Saturday, May 18, 2024  |


Jerwin Ancajas ready for the global stage on Pacquiao-Horn card

Photo by Ryan Songalia
Fighters Network

BRISBANE, Australia – As dozens of fans in Manny Pacquiao t-shirts filled the Sofitel lobby, and over 100 more filled the chapel downstairs to get a glimpse of Pacquiao in pastor mode, Jerwin Ancajas is 30 floors up shadowboxing in a plastic suit and sweater, working off the last few pounds of water weight.

Ancajas, the IBF junior bantamweight titleholder, walks the streets in anonymity, despite his boxing credentials. His title-winning effort against McJoe Arroyo last year in Metro Manila wasn’t televised in his native Philippines, nor was his first defense in against Jose Alfredo Rodriguez in Macau, China.

This time, he’ll be seen not only in his home country but also by millions around the world when he fights Japan’s Teiru Kinoshita in the co-featured bout supporting the Manny Pacquiao-Jeff Horn WBO welterweight title fight this Sunday (Saturday U.S. time) at Suncorp Stadium in Brisbane, Australia.

The fight will be shown on ESPN in primetime in the United States, and on GMA in the Philippines. The event’s promoter Dean Lonergan of Duco Events says the fight card will be shown in a total of 150 countries, and Top Rank’s Bob Arum anticipates the event will be seen by 5 to 10 million in the United States alone.

“We are very excited because of the many people who will be watching the fight on TV,” said Ancajas (26-1-1, 17 knockouts), of Panabo City, Philippines. “That is why we want to show a good fight. The fight has to be impressive.”

It’s been a long road to Brisbane for Ancajas, a 25-year-old southpaw boxer-puncher known for his constant right jab and dedication to body punching. For the Arroyo fight, Ancajas made just $3,750 – 15% of the IBF minimum purse bid of $25,000 – to fight in a mostly empty gym.

He used that purse to buy his aging father a place to live, his thank you for the years he toiled on a banana plantation to support the family.

Up until his first defense, Ancajas had been living in an unfurnished apartment on a complex owned by his trainer/manager Joven Jimenez. After the Rodriguez fight, he was able to buy a home in Panabo City, and, with his career-high payday of $60,000, he’ll buy a second home where he trains in the Philippine province of Cavite.

And he’s hoping a big win will lead to bigger opportunities, like a unification bout against whomever emerges from the Srisaket Sor Rungvisai- Roman “Chocolatito” Gonzalez rematch on September 9, and the subsequent mandatory, with the WBC title.

Fighting in Brisbane has afforded Ancajas the opportunity to showcase his talents in front of top promoters Arum and Lonergan, and allowed him to mingle with top prospects like Michael Conlan, the 2016 Irish Olympian who will make his third pro outing on the same card.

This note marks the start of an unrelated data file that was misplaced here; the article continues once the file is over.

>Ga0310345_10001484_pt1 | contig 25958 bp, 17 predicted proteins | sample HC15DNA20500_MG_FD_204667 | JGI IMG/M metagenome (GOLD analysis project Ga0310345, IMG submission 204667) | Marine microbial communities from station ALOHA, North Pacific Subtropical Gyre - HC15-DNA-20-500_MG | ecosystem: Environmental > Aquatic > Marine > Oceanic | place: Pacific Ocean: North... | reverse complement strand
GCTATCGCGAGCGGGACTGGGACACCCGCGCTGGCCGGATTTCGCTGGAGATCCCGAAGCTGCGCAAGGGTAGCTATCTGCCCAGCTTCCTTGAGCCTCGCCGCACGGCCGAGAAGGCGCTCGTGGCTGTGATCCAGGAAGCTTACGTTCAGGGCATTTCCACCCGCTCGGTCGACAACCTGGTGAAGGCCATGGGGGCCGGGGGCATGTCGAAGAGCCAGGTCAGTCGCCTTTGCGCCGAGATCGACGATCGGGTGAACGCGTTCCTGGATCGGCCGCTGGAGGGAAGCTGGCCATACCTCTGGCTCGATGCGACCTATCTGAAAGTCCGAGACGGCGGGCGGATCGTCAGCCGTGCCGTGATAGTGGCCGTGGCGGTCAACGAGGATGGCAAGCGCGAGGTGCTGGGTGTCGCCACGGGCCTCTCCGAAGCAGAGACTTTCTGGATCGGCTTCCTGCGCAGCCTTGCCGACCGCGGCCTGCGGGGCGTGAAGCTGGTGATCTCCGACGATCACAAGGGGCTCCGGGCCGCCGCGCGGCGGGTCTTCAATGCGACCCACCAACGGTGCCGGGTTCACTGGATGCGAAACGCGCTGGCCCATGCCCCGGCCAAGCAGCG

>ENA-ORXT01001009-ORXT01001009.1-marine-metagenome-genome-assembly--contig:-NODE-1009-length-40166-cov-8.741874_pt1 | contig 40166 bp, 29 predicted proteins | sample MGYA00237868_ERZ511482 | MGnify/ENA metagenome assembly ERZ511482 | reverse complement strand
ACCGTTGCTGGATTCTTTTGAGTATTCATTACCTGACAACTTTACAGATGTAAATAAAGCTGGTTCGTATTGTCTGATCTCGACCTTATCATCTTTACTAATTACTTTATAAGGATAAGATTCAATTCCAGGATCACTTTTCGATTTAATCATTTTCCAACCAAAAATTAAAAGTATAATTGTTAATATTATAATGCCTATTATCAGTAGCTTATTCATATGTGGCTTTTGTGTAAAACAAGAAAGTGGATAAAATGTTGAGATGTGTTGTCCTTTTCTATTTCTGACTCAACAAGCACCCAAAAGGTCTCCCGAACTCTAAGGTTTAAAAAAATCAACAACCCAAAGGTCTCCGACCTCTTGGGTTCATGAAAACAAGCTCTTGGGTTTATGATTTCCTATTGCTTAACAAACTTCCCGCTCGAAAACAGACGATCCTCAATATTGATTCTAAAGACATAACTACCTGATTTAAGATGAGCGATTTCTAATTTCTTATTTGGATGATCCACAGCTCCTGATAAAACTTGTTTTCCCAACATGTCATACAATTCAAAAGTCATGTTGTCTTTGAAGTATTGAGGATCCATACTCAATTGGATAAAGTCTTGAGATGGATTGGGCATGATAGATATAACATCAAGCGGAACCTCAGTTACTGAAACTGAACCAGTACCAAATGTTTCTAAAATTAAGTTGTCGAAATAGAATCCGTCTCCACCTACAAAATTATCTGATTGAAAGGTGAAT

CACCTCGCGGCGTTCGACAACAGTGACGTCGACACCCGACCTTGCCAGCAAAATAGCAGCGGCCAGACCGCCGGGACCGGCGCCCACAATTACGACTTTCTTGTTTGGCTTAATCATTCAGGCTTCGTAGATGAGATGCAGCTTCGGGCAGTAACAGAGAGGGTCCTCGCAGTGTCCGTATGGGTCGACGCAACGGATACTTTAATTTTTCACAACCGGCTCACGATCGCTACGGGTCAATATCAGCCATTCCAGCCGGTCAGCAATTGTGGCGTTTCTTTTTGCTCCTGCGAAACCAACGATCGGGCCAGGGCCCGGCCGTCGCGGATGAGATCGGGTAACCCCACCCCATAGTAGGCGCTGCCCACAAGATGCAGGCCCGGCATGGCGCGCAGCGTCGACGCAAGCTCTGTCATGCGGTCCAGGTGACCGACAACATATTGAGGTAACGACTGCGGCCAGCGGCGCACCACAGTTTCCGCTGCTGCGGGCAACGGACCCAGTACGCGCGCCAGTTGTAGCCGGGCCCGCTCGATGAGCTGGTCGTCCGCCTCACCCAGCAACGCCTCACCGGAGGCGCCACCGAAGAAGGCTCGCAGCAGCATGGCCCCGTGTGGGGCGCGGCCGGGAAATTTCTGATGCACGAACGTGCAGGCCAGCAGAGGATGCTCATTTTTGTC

“(Ancajas) came up and said he wanted to take a photo with me. I was like, ‘I wanna take a photo with you,’” said Conlan.

“He is very kind…and not snobbish,” says Ancajas, who adds they did Conlan’s trademark “birds-up” finger pose for the cameras.

Kinoshita (25-1-1, 8 KOs), a light-hitting but experienced southpaw from Kobe, Japan, figures to be a challenging puzzle to solve. His lone defeat came in 2014, when he lost a decision to the under-appreciated Zolani Tete, also for the vacant IBF junior bantamweight belt.

Kinoshita says he’s seen Ancajas fight before, describing him as “very tough and powerful,” before listing “heart and fighting spirit” for why he believes he can beat THE RING’s No. 8-rated 115-pounder Ancajas.

Ancajas has also seen a bit of Kinoshita and isn’t letting his guard down, despite his mandatory challenger’s lack of knockouts.

“We saw his fights on YouTube; he is good (at going the) distance,” Ancajas said of Kinoshita. “That is why even if they say that he is weak, we will still not take him for granted.”

To put both fighters more at odds, they’re pulling for different fighters in the main event. Ancajas, who is promoted by Pacquiao, says, “I don’t think Horn will be able to keep up with the strength of Sir Manny…because I saw his training and it seems nothing has changed with Sir Manny.”

Kinoshita, who first started boxing after watching his countryman Masamori Tokuyama, also a light-hitting but skillful boxer, unseat Korean In-Joo Cho to win the WBC junior bantamweight title in 2000, is rooting for Horn to pull off the upset.

“Pacquiao has so much experience, is a great fighter. It’s hard to bet against him. Because I’m from Kobe, and Kobe and Brisbane are sister cities, I’m really pulling for Jeff Horn in this fight,” said Kinoshita.

After training four months for this fight, and waiting much longer for the spotlight, Ancajas isn’t going to leave the stage without a fight.

“Hopefully after this fight, if I win, I hope more opportunities will come,” said Ancajas.

Ryan Songalia is the sports editor of Rappler, a member of the Boxing Writers Association of America (BWAA) and a contributor to THE RING magazine. He can be reached at [email protected]. Follow him on Twitter @RyanSongalia.

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